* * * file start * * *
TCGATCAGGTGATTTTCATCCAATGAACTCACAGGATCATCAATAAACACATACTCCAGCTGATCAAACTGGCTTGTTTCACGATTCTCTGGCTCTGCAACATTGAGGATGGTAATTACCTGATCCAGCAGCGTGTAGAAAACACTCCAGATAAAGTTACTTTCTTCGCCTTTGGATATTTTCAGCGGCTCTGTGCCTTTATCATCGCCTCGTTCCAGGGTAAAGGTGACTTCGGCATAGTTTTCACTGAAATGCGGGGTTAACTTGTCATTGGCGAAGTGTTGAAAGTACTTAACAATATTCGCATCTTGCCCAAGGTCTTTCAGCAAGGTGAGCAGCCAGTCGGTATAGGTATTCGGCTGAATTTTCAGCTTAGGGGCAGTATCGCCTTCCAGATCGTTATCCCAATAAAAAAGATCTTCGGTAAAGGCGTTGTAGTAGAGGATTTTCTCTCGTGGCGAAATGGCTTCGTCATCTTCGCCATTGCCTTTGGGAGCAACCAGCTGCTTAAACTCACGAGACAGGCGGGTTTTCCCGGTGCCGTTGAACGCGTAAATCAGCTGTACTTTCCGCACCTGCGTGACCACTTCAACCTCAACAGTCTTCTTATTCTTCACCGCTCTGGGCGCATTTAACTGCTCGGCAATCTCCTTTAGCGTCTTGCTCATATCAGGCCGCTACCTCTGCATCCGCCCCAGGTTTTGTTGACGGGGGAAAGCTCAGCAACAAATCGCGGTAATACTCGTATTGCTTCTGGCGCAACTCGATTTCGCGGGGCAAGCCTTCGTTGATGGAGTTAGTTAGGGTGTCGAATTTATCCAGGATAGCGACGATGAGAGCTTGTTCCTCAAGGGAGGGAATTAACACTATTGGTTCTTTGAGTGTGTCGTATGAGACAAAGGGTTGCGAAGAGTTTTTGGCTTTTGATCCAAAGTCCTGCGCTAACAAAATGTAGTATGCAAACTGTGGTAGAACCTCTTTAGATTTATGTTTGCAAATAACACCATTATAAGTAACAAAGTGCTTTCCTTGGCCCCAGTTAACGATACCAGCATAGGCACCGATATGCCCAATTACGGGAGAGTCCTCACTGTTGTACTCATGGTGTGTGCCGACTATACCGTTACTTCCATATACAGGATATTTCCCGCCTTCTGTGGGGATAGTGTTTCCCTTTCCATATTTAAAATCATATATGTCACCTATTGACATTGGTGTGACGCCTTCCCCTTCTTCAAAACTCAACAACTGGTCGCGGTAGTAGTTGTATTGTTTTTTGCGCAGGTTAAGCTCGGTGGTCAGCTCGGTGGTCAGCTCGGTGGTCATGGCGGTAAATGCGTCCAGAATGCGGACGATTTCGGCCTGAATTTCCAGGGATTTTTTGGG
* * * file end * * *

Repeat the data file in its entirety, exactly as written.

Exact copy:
TCGATCAGGTGATTTTCATCCAATGAACTCACAGGATCATCAATAAACACATACTCCAGCTGATCAAACTGGCTTGTTTCACGATTCTCTGGCTCTGCAACATTGAGGATGGTAATTACCTGATCCAGCAGCGTGTAGAAAACACTCCAGATAAAGTTACTTTCTTCGCCTTTGGATATTTTCAGCGGCTCTGTGCCTTTATCATCGCCTCGTTCCAGGGTAAAGGTGACTTCGGCATAGTTTTCACTGAAATGCGGGGTTAACTTGTCATTGGCGAAGTGTTGAAAGTACTTAACAATATTCGCATCTTGCCCAAGGTCTTTCAGCAAGGTGAGCAGCCAGTCGGTATAGGTATTCGGCTGAATTTTCAGCTTAGGGGCAGTATCGCCTTCCAGATCGTTATCCCAATAAAAAAGATCTTCGGTAAAGGCGTTGTAGTAGAGGATTTTCTCTCGTGGCGAAATGGCTTCGTCATCTTCGCCATTGCCTTTGGGAGCAACCAGCTGCTTAAACTCACGAGACAGGCGGGTTTTCCCGGTGCCGTTGAACGCGTAAATCAGCTGTACTTTCCGCACCTGCGTGACCACTTCAACCTCAACAGTCTTCTTATTCTTCACCGCTCTGGGCGCATTTAACTGCTCGGCAATCTCCTTTAGCGTCTTGCTCATATCAGGCCGCTACCTCTGCATCCGCCCCAGGTTTTGTTGACGGGGGAAAGCTCAGCAACAAATCGCGGTAATACTCGTATTGCTTCTGGCGCAACTCGATTTCGCGGGGCAAGCCTTCGTTGATGGAGTTAGTTAGGGTGTCGAATTTATCCAGGATAGCGACGATGAGAGCTTGTTCCTCAAGGGAGGGAATTAACACTATTGGTTCTTTGAGTGTGTCGTATGAGACAAAGGGTTGCGAAGAGTTTTTGGCTTTTGATCCAAAGTCCTGCGCTAACAAAATGTAGTATGCAAACTGTGGTAGAACCTCTTTAGATTTATGTTTGCAAATAACACCATTATAAGTAACAAAGTGCTTTCCTTGGCCCCAGTTAACGATACCAGCATAGGCACCGATATGCCCAATTACGGGAGAGTCCTCACTGTTGTACTCATGGTGTGTGCCGACTATACCGTTACTTCCATATACAGGATATTTCCCGCCTTCTGTGGGGATAGTGTTTCCCTTTCCATATTTAAAATCATATATGTCACCTATTGACATTGGTGTGACGCCTTCCCCTTCTTCAAAACTCAACAACTGGTCGCGGTAGTAGTTGTATTGTTTTTTGCGCAGGTTAAGCTCGGTGGTCAGCTCGGTGGTCAGCTCGGTGGTCATGGCGGTAAATGCGTCCAGAATGCGGACGATTTCGGCCTGAATTTCCAGGGATTTTTTGGG